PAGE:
by Rod D. Martin
May 9, 2014

I have mentioned on occasion the new Pope’s advocacy of what might as well be liberation theology.  My learned and esteemed Catholic friends have protested that the media has taken him out of context.

It seems doubtful they’ll be able to maintain that position today.

The Pope’s outright demand to UN leaders that governments “redistribute wealth to the poor” — what he called “legitimate redistribution” — may well demonstrate a heart for the crushing burden of poverty, and to that degree I could not applaud him more.  But it also shows a breathtaking lack of understanding as to how that poverty came to be, and of the empirical certainty that his prescription will multiply it across the globe.

As I have written elsewhere, you can’t redistribute wealth that doesn’t exist.  And wealth is created by producers, people who risk what they have to create more than there is.  In doing so, they create jobs, because their vision is bigger than any one person can make real.

The Bible encourages this behavior in the Parables of the Talents and the Minas, and with ironclad laws such as “Thou Shalt Not Steal” and “Thou Shalt Not Covet” (a fancy way of saying “thou shalt not even think about stealing”).  The Bible demands charity but never once suggests government redistribution.  The one time an Israelite king — Ahab — nationalizes a private business — Naboth’s vineyard — he is judged for it.  Harshly.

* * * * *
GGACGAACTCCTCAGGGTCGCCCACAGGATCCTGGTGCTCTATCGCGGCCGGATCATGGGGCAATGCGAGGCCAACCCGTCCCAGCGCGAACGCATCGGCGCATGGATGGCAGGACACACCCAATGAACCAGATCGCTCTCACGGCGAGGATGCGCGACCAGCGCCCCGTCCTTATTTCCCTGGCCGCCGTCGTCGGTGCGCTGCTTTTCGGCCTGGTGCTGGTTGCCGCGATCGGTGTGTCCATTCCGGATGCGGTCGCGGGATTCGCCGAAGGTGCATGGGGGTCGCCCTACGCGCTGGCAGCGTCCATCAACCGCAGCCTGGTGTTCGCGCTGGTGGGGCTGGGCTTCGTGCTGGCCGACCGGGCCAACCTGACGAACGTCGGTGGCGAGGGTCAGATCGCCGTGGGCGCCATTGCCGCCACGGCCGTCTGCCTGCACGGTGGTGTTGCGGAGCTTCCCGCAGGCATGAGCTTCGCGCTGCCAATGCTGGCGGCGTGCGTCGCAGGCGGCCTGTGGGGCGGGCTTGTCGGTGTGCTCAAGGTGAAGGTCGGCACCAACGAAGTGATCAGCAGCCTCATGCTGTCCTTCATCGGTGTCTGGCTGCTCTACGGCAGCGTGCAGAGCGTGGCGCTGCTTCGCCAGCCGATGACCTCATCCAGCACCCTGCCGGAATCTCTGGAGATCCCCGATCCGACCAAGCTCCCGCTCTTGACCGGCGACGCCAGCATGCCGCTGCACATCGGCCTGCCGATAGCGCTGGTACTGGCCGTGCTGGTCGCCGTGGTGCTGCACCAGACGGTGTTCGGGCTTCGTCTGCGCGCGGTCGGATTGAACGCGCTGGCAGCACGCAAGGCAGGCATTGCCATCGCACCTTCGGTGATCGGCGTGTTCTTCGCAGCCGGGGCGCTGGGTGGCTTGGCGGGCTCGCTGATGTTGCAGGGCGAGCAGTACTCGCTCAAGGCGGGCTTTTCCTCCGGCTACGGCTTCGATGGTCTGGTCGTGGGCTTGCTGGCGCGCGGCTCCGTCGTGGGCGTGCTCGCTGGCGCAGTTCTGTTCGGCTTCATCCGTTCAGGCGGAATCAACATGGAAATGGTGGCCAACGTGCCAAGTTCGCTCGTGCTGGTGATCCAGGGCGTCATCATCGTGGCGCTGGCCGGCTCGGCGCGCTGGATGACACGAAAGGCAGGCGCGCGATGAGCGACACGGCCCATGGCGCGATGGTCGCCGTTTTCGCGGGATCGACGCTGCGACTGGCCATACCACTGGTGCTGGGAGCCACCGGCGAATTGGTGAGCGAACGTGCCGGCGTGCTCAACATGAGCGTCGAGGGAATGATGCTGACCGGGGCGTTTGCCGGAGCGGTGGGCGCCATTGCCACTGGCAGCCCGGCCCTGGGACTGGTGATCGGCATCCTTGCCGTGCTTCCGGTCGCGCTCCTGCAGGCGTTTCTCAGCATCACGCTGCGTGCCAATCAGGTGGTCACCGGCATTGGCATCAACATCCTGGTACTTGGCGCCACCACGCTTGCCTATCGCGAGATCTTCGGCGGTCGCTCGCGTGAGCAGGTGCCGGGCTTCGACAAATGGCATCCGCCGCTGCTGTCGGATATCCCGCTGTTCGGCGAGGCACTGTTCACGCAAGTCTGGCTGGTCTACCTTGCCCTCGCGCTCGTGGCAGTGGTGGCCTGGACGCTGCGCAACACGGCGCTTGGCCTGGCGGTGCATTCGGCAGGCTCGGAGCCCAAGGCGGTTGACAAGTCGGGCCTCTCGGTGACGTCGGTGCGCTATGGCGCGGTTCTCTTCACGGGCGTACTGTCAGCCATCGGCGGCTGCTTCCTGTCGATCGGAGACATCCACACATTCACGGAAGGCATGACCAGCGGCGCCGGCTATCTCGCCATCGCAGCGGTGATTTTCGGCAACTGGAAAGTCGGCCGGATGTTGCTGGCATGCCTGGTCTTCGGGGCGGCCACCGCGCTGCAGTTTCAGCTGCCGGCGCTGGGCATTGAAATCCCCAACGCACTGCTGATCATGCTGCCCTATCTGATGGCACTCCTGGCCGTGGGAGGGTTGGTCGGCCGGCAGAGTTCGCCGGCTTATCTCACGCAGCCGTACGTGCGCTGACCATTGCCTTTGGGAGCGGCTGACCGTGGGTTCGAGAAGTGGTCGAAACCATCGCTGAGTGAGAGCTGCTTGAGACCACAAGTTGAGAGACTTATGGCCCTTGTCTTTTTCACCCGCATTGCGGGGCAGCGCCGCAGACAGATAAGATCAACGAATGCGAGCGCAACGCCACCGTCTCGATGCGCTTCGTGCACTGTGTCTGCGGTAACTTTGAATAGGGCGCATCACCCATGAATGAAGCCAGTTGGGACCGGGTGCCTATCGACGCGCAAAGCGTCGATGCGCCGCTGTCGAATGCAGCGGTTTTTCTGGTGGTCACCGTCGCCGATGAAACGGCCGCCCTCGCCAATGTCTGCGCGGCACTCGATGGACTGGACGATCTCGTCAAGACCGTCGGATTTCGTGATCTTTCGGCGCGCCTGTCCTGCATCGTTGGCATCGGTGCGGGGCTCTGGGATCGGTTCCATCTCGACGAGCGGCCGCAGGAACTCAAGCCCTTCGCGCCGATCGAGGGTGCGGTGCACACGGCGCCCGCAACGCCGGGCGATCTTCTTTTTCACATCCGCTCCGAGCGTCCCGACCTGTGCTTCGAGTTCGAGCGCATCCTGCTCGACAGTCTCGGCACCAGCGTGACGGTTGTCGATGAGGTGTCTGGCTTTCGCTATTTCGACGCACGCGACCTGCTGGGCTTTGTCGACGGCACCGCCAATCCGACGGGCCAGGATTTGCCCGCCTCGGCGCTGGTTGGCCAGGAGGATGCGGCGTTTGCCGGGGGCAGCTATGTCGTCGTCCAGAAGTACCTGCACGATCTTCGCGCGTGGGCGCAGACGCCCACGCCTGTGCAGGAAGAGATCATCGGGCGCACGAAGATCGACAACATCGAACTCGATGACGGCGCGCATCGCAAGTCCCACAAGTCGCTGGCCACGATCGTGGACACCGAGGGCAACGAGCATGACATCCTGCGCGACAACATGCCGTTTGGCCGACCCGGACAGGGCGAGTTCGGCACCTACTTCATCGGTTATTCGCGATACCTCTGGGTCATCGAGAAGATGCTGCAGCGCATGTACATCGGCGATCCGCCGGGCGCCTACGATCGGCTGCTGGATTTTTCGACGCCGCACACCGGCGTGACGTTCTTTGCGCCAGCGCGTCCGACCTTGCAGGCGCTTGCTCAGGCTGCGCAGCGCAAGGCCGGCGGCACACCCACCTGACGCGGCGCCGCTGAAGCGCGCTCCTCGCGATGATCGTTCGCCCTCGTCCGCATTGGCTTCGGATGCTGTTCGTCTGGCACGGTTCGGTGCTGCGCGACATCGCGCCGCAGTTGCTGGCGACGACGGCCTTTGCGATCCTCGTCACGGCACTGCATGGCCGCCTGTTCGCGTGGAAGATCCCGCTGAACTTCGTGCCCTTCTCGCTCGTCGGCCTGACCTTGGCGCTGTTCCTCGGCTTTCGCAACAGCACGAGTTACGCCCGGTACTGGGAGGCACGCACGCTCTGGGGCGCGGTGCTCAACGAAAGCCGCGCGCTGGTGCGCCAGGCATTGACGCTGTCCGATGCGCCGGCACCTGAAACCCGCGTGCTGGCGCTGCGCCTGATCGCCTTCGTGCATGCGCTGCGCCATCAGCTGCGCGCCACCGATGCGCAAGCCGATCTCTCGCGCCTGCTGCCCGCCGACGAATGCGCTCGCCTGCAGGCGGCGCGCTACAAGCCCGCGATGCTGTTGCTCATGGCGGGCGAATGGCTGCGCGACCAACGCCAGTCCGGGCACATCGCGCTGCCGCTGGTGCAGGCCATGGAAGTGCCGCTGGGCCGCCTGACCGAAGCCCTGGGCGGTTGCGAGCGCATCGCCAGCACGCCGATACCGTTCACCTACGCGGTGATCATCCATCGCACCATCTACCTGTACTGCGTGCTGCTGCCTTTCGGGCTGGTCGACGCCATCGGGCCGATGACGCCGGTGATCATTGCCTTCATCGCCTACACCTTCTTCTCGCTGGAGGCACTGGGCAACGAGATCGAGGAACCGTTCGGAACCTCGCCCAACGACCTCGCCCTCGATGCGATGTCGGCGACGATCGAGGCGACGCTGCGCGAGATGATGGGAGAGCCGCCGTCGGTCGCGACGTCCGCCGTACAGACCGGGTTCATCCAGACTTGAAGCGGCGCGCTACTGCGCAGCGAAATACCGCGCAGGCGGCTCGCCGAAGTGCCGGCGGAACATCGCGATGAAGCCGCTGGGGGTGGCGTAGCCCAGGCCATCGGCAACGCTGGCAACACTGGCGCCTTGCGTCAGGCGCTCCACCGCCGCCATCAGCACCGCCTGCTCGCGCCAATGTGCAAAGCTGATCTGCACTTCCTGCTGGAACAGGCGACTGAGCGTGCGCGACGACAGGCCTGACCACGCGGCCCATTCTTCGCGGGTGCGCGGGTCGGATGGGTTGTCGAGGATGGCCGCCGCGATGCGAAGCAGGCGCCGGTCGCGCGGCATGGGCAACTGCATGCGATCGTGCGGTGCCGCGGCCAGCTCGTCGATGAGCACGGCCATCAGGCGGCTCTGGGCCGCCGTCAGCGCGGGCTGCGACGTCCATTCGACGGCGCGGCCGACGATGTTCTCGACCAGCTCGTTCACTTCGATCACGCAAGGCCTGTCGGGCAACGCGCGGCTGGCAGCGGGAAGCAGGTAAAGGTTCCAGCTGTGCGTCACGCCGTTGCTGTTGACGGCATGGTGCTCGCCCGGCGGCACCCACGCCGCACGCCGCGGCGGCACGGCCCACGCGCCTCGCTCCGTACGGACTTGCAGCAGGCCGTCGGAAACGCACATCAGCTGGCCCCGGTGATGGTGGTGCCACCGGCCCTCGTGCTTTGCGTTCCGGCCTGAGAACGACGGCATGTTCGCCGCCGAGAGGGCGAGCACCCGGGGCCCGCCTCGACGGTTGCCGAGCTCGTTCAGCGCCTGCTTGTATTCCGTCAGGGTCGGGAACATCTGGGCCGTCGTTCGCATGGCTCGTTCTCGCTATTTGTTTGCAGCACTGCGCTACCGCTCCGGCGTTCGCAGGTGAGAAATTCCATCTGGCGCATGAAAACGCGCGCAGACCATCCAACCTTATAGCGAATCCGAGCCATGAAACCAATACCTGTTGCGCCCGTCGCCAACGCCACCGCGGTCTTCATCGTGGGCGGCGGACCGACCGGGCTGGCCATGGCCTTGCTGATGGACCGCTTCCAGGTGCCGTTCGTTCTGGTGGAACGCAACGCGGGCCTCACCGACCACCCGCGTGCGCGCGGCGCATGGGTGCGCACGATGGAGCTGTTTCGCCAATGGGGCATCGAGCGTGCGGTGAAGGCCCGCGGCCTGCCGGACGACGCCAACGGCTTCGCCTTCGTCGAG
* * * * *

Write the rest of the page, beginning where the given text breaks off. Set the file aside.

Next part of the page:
Chart: Towards the End of PovertyBut the Pope need not read the Bible to understand what’s wrong with his critique:  he need only look at this, an Economist cover story from last year which not only trumpets the startling news that nearly 1 billion people have been lifted out of poverty in just the past 20 years, but that capitalism is the reason why.

By the way, none of those billion people were in Cuba, Venezuela or North Korea.  Precious few of them were in semi-Marxist, semi-fascist Argentina, the Pope’s home country, where the people were richer than Americans in 1900 and fourth richest in the world per capita in 1929, only to be pushed into third world status by the economic policies espoused by Pope Francis.  You’d think he’d learn, but then, you’d think Argentina would learn too.

I wrote about this the last time the Pope called for that form of “social justice” which requires all of us to be poor together.  I hope you’ll re-read what I said.  There is nothing Christian about sharing poverty.  Christianity is about redeeming the whole world and everything in it.  Poverty is a curse, productivity is both a command and a cure, and this Pope is not helping anyone.